Paradox and Perversion

There is a striking line by Oscar Wilde in De Profundis, written in prison, reflecting with great grief upon his
devotion to sodomy, the acts which ruined his life and landed him behind bars …

What the paradox was to me in the sphere of thought, perversity became to me in the sphere of passion.

He’s not talking about the kind of paradox in which G. K. Chesterton found delight.  He’s talking about the cynical paradox of irony and distance, the cold blooded playing with a thing in our minds just to see how badly we can twist it.  Thus we can see the connection between deliberate perversity of thought and deliberate perversity of action.

Today we are a culture that lauds all irony.  Nothing is said without a kind of smirk, especially if it’s a statement about normal and healthy things – family, God, country, love – we sneer at such concepts.

Is it any wonder, then, that the most perverse acts are now being hailed as the greatest virtues?  Anal sex and mutual masturbation – the deliberate and proud sabotage of the most creative gift we have been given – these are the new icons of our age, these the very things that represent what we most value and what we now worship.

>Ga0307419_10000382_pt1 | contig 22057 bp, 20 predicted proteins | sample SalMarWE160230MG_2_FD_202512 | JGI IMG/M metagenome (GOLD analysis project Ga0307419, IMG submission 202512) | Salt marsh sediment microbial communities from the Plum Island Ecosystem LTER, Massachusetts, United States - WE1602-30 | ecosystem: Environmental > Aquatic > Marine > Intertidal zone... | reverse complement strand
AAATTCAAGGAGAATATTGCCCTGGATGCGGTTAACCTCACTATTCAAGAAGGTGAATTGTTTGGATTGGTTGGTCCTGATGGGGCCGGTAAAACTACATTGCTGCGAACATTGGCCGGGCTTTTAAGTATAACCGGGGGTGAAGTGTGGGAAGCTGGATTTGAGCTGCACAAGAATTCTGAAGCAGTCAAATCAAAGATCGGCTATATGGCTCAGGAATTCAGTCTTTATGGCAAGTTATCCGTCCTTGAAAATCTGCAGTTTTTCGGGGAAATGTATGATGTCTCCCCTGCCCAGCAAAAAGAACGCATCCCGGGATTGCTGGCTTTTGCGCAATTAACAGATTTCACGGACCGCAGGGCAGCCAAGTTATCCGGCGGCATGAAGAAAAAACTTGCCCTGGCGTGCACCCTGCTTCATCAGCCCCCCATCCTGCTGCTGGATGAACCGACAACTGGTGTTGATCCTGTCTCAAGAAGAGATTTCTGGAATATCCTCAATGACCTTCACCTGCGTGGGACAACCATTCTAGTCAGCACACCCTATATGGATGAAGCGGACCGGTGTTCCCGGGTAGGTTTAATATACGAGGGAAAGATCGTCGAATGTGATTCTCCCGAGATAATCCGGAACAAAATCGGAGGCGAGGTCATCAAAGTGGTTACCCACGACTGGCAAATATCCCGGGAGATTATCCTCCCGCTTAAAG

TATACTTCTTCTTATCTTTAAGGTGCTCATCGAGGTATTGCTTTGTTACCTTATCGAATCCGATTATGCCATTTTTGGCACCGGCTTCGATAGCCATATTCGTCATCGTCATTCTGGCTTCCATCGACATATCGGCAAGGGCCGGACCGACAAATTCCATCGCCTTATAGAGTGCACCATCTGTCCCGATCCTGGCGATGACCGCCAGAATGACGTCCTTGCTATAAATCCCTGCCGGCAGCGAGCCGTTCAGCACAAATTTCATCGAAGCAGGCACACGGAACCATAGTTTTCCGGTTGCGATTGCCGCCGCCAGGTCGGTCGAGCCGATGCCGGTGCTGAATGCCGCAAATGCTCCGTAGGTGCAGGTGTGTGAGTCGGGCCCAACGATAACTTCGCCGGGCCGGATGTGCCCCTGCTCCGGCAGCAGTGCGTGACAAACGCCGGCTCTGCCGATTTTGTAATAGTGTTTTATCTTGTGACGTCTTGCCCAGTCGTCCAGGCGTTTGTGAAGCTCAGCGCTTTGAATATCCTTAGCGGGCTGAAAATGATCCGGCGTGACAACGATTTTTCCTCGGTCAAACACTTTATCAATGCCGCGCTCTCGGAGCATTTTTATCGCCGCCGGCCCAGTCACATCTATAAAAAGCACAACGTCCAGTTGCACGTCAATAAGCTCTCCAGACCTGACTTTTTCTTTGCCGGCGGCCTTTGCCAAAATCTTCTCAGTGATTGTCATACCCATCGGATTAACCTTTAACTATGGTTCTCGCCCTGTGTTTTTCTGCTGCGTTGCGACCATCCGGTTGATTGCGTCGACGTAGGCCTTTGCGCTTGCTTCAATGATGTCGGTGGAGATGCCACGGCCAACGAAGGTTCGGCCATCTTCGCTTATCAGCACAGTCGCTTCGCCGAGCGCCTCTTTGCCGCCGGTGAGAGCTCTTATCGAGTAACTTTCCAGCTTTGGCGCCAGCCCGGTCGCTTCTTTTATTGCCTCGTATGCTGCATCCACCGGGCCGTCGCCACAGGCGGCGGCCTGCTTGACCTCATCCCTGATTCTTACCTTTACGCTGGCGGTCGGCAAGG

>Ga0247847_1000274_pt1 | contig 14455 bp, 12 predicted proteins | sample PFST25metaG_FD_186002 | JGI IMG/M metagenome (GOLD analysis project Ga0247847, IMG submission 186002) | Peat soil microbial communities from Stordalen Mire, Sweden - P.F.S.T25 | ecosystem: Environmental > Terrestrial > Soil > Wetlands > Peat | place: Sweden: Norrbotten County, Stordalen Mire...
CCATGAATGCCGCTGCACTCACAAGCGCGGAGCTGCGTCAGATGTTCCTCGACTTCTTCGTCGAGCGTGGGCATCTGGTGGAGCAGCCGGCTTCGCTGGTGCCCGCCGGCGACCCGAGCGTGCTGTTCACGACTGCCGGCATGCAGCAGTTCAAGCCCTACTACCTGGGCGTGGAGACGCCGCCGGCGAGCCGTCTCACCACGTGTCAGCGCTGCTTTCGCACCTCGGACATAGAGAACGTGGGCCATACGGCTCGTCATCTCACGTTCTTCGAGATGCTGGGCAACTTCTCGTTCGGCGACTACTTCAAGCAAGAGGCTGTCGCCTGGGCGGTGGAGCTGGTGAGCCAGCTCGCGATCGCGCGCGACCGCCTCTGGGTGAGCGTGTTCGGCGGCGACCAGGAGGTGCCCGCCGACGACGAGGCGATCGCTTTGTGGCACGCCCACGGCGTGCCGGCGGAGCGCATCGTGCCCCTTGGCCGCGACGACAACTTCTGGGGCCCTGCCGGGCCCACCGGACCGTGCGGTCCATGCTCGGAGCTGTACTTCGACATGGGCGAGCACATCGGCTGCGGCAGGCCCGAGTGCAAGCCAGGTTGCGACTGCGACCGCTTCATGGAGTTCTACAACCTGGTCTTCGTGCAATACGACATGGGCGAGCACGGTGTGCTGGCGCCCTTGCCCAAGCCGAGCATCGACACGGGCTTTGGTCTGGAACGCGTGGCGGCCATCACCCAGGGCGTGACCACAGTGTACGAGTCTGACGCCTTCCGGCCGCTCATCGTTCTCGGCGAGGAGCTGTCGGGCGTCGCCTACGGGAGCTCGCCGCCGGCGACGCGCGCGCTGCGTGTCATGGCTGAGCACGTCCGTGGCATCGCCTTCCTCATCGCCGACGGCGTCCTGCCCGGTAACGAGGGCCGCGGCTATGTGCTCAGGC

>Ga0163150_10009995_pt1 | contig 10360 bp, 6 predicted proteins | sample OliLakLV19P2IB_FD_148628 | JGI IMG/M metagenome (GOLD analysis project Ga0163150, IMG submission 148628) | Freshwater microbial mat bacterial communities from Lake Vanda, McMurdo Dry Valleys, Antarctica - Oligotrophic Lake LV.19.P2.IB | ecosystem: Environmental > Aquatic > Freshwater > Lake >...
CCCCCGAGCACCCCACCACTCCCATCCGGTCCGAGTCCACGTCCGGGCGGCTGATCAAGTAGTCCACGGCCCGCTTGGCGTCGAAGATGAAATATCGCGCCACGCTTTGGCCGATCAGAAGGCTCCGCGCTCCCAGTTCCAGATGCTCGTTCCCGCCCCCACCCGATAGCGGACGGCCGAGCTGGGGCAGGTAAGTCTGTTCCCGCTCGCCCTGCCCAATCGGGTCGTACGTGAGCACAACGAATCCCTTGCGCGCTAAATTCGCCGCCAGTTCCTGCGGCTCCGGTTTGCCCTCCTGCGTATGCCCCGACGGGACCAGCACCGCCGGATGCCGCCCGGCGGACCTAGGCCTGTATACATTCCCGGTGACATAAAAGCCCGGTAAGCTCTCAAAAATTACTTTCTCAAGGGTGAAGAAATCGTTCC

What irony and sneering and sarcasm and cynicism have been to us in the sphere of thought, “gay marriage” has become in the public square.

Kevin O'Brien
Kevin O'Brien is the founder and artistic director of the Theater of the Word Incorporated, which tours the world evangelizing through drama. He and his actors appear on several EWTN television programs, with video clips featured on O'Brien's website, Kevin teaches many online classes for Homeschool Connections and writes a regular column for the St. Austin Review. His autobiography, A Bad Actor's Guide to the Meaning of Life, will be published soon by ACS Press.

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